Weather in Wales
I'll admit, I really had no idea what to expect from Wales. I wasn't even entirely sure where Wales was on a map, or if it was even a country.
Just in case you are like me and aren't sure: Yes, Wales is its own country, but it also is considered a part of Great Britain. I learned from my Welsh friend, Angus Swanson, that it is very important to avoid calling Welsh people English. However, they're entirely okay with being called British. Actually, Angus phrased it rather delicately, taking a massive sip from his beer: “Don't call me f*@!#!* English!” Angus is a reasonably large rugby player who fancies the occasional tussle and pint of Guinness. He's extremely social, which is the polite version of saying that he frequents any and all events that have beer. He's actually a bit of a campus celebrity: This past year during a rugby match, Angus was caught on the wrong end of a nasty tackle. As a result, he fell into a coma for two weeks. It sounds pretty scary, but he woke up and is back to chugging Guinness and showing clueless Americans the ins and outs of drinking. (Surprise: I'm one of those clueless, wannabe American Aquarium Drinkers.)
As much as I enjoy talking about Angus, I digress. Let's get to Wales. I went to Snowdonia in north Wales with my program, IFSA Butler. We stayed in a pretty incredible location, right across from a massive lake, which sat at the base of a gargantuan slate mountain/mine. The rest of this post, similar to the trip itself, is going to be preoccupied with the weather, which was rainy, overcast and extremely windy.
My program had scheduled a number of activities for everyone. They chose canoeing and hiking for me. My buddy Bennett just so happens to be a former competitive sailor. He also was placed in canoeing, so I made sure he was in my canoe guiding the way. It was a good thing too, because the weather made canoeing extremely difficult — so difficult that when hit with an unexpected gust of wind, the instructor capsized his canoe. Due to this less-than-opportune weather, the canoeing expedition was cut short, and we returned to our hotel tired, wet and cold. It was still a good time.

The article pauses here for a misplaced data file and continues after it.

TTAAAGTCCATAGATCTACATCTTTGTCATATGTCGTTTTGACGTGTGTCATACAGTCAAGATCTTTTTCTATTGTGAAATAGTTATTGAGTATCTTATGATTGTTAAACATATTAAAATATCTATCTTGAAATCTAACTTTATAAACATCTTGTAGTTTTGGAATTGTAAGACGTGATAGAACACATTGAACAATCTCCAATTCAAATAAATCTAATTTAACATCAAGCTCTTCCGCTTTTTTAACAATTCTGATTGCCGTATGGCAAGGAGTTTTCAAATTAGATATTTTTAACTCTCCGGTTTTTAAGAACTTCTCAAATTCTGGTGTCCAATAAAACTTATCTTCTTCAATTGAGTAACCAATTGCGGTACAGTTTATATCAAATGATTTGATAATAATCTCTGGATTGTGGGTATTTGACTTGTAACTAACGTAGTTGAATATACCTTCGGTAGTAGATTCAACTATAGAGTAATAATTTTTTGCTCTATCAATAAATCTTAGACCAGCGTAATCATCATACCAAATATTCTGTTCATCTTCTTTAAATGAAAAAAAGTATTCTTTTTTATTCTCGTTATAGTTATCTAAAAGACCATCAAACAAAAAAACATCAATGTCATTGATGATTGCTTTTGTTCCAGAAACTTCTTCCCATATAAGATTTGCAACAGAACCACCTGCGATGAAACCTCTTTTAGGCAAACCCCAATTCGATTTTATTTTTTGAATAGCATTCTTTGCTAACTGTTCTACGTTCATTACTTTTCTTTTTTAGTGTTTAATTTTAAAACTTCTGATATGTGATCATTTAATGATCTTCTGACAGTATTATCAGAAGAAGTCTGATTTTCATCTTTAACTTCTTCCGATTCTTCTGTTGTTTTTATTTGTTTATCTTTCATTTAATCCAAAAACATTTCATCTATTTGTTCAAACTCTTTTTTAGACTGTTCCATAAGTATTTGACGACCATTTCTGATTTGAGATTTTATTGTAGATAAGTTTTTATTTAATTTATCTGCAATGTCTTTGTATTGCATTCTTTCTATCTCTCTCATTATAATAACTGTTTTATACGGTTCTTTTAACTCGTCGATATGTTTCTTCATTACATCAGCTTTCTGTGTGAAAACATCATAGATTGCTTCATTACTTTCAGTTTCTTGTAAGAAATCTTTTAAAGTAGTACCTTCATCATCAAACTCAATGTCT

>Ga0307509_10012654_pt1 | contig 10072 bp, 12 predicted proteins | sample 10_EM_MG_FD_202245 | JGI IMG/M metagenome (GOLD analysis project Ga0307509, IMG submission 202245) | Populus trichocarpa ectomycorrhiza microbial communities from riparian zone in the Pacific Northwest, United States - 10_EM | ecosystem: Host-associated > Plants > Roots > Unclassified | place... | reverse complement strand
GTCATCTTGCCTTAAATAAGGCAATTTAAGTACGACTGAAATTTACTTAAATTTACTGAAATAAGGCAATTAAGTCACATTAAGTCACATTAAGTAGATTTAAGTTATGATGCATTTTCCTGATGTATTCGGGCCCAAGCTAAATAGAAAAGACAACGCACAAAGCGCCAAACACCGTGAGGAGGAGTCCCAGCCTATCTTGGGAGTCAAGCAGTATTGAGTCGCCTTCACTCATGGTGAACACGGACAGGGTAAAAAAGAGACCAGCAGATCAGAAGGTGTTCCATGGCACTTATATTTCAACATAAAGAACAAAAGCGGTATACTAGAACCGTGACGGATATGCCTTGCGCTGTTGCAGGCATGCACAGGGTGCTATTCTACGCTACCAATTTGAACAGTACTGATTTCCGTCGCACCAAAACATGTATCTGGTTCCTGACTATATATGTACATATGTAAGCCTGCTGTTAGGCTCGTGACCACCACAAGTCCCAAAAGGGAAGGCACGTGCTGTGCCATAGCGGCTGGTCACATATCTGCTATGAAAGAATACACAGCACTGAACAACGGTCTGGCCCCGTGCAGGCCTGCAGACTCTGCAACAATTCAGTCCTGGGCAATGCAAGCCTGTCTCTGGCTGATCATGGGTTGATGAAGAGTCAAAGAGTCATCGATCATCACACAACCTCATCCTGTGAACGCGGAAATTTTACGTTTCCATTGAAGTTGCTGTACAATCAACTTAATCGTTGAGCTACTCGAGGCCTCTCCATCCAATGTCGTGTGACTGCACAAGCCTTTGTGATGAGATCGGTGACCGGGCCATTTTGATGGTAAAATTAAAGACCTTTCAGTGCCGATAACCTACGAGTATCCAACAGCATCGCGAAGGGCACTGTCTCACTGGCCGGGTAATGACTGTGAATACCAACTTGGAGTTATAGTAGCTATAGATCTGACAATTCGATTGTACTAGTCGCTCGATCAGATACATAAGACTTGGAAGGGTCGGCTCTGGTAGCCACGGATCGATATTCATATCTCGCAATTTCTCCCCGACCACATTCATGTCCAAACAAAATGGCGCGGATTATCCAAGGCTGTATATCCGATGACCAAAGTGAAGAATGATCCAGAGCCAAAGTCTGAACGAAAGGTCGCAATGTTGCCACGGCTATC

The hike went a little more according to plan. The rain stopped for a little bit, and the sun intermittently began to break through the clouds. The vistas were probably really spectacular, but the cloud coverage and fog made it hard to see very far. The mountain was still awe-inspiring, and seeing the dilapidated Dinorwig slate quarry was fascinating. Atop the mountain, there is a vantage point that sits on a part of the mountain that sticks out. To get out to the vista, you have to follow a fairly narrow path lined with a green fence on both sides, protecting sightseers from falling/getting blown off the edges. It was here, with the 40 mph wind blowing, looking down thousands of feet, with my knees shaking, that I confirmed my petrifying fear of heights.
The following day, we visited a small, essentially empty coast town. I assume it was empty because, as I discovered firsthand, Wales is not the most thrilling place to be during the winter months.
During the weeks prior to my trip to Wales, a few of my British friends asked where I was going. Upon hearing my response of “north Wales,” they almost all responded with a single inquiry: “Why? There’s nothing up there.” It’s hard to really quantify exactly what “nothing” is. Of course, there is a lot of nothing in Wales — a lot of vast rolling fields and mountains filled only with sheep, wild goats and farmhouses. I can’t speak for all of Wales, but this was my general impression. So I guess nothing means the absence of large cities, strip malls, major highways and superstores, which is certainly something to me. Wales is beautiful and definitely worth a visit. Just make sure to come when the weather is more agreeable.